Linksys Wants To Eliminate Wi-Fi Dead Spots With These Tiny Towers Scattered Around Your Home

As more and more devices have become dependent on Wi-Fi, wireless routers have been growing in size, and sprouting countless antennas, in an attempt to keep up with the wireless demand. The results haven't been pretty, but Linksys is finally jumping into whole home Wi-Fi with a new wireless router that doesn't look like alien technology.

The alternative to upgrading to an expensive and powerful wireless router to kill Wi-Fi dead spots has typically been to use wireless extenders throughout your home. But they result in multiple wireless networks you have to juggle, and reduced network speeds the more you add. Whole home Wi-Fi -- or mesh networking -- promises a much simpler and elegant solution to the problem of smartphones, tablets, wearables, toys and even appliances all demanding Wi-Fi access all the time.

In June of last year a Linksys rep told Gizmodo that the company didn't think mesh networks were quite ready for consumers just yet. But apparently the technology has come a long way in just six months because today Linksys announced its first whole home Wi-Fi solution called Velop, with sleek, minimal-looking access points you won't feel inclined to hide behind a fern.

Each of the Velop nodes serves as a tri-band, AC2200 wireless router with MU-MIMO (multi-user, multiple input, multiple output) technology so that if someone is watching Netflix in another room, another person isn't experiencing slowdown while playing a multiplayer game online. The technology that allows wireless networks to better handle multiple devices connecting at the same time has been around for a few years now, but with the addition of mesh networking capabilities, Linksys' new Velop system will further improve connectivity to every last corner of your home -- even if you live in a castle.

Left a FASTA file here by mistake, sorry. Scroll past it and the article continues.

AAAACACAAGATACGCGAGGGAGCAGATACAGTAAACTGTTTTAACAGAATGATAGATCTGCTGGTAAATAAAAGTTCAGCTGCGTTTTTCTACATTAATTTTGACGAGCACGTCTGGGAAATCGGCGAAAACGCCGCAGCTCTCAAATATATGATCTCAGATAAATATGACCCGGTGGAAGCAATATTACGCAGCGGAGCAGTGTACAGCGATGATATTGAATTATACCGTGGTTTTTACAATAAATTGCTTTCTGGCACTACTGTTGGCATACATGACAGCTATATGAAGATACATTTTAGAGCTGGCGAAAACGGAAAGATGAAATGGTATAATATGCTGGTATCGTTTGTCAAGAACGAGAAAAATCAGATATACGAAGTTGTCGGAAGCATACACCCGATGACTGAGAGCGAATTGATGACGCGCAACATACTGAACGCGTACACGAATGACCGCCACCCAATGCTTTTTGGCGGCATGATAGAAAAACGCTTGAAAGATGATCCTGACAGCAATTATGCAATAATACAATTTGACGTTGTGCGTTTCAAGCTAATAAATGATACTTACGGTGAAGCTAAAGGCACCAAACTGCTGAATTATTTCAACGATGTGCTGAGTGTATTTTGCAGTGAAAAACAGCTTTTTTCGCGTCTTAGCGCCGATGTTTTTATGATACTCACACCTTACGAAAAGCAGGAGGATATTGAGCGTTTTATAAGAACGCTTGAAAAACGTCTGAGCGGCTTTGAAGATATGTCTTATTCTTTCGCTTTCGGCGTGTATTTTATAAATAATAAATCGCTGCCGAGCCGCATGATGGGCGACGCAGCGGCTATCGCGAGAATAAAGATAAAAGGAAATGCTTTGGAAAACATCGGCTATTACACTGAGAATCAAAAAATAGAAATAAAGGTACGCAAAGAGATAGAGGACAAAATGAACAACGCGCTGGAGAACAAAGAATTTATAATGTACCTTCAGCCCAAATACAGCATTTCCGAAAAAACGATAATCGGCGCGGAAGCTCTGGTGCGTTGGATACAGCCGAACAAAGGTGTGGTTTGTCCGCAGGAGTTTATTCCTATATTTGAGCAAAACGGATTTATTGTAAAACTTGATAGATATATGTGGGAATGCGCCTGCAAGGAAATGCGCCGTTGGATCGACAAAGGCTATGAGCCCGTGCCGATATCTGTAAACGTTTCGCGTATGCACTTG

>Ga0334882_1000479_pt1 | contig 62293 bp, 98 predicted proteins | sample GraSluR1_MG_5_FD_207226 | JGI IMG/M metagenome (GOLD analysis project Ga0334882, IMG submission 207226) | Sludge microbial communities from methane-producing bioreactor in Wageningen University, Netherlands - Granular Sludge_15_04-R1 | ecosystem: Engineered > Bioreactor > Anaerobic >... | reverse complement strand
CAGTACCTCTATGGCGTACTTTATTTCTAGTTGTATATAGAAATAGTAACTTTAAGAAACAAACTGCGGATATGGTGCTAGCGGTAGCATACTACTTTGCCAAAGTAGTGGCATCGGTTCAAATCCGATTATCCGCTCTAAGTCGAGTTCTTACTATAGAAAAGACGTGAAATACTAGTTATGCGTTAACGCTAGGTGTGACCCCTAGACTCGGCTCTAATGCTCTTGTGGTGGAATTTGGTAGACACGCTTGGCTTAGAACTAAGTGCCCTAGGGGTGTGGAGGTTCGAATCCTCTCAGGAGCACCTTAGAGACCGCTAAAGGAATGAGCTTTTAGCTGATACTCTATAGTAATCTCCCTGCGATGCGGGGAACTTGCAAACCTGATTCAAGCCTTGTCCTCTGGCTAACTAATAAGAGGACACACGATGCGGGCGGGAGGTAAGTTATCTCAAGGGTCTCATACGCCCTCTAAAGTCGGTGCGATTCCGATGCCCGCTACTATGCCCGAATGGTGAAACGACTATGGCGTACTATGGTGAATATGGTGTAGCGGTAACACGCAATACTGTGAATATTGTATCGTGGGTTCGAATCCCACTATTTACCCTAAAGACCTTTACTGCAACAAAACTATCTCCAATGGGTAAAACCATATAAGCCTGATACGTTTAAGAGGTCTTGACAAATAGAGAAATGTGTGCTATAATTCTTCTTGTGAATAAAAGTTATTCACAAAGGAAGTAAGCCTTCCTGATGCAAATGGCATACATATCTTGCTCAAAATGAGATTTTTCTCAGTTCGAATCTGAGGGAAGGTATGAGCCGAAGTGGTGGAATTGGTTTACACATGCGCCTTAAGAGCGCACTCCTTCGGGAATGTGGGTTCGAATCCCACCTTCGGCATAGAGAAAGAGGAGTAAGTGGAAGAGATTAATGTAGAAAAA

The streamlined Velop setup process even helps ensure no mobile device or appliance is left behind, providing tips and recommendations on node placement in your home for optimal range and signal strength.

To make the setup process even easier, once the first node has been assigned a network name and password, any subsequent nodes -- connected wirelessly or using an ethernet cable -- are automatically configured appropriately. So in addition to improving coverage, this might be the first wireless network your parents can set up all by themselves... maybe.

As with Netgear's Orbi routers, the Velop uses a dedicated radio for communications between each node, so it's hard to say what exactly Linksys is bringing to the table in terms of new functionality. But since the company has been making wireless hardware for years now, it must certainly have an expertise in what consumers find most frustrating when it comes to setting up and maintaining a network. So hopefully the promises of extreme ease-of-use do pay off here.

By now we've all accepted the fact that better Wi-Fi doesn't come cheap, and while a single Linksys Velop node will only cost you $299.95 (available in April) you'll actually want to opt for two or more to really see the performance benefits of having a mesh network in your home. As a result, a pair of Velop nodes will cost you $589.95, while a three-pack comes in at $749.95. It's by no means a cheaper solution for improving your home's wireless internet, but this is finally the Wi-Fi technology you're going to want to splurge on.

[Linksys]


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Comments

    For your $750 you could pay a cabler to install wiring in several rooms, and buy a few different basic access points each with it's own channel and SSID and just set up all of the networks in your portable device. Just like your own mini cellular network. It needs to be cheaper. MUCH cheaper.

    Last edited 04/01/17 10:46 am

      Not if you're renting.

      Why, out of interest, does it need to be cheaper? If I buy a single access point by Aruba/Cisco/Meraki etc that is 2x2 (2.4/5Ghz capable and dual antenna), MIMO, 802.11ac etc it costs more than that.

      As a starting point, $300 (and less in the packs) for a proper wireless "mesh" capable access point is very reasonable when you look at the technology and the competing products on the market.

    Why not try the smarter and cheaper products like ubiquity and mikrotik?

    They are maybe not as simple for the average user, though better quality and feature rich.

    Interesting idea; but in terms of performance how do they compare with Powerline Ethernet adapters (circuit reliability and the need for security aside)?

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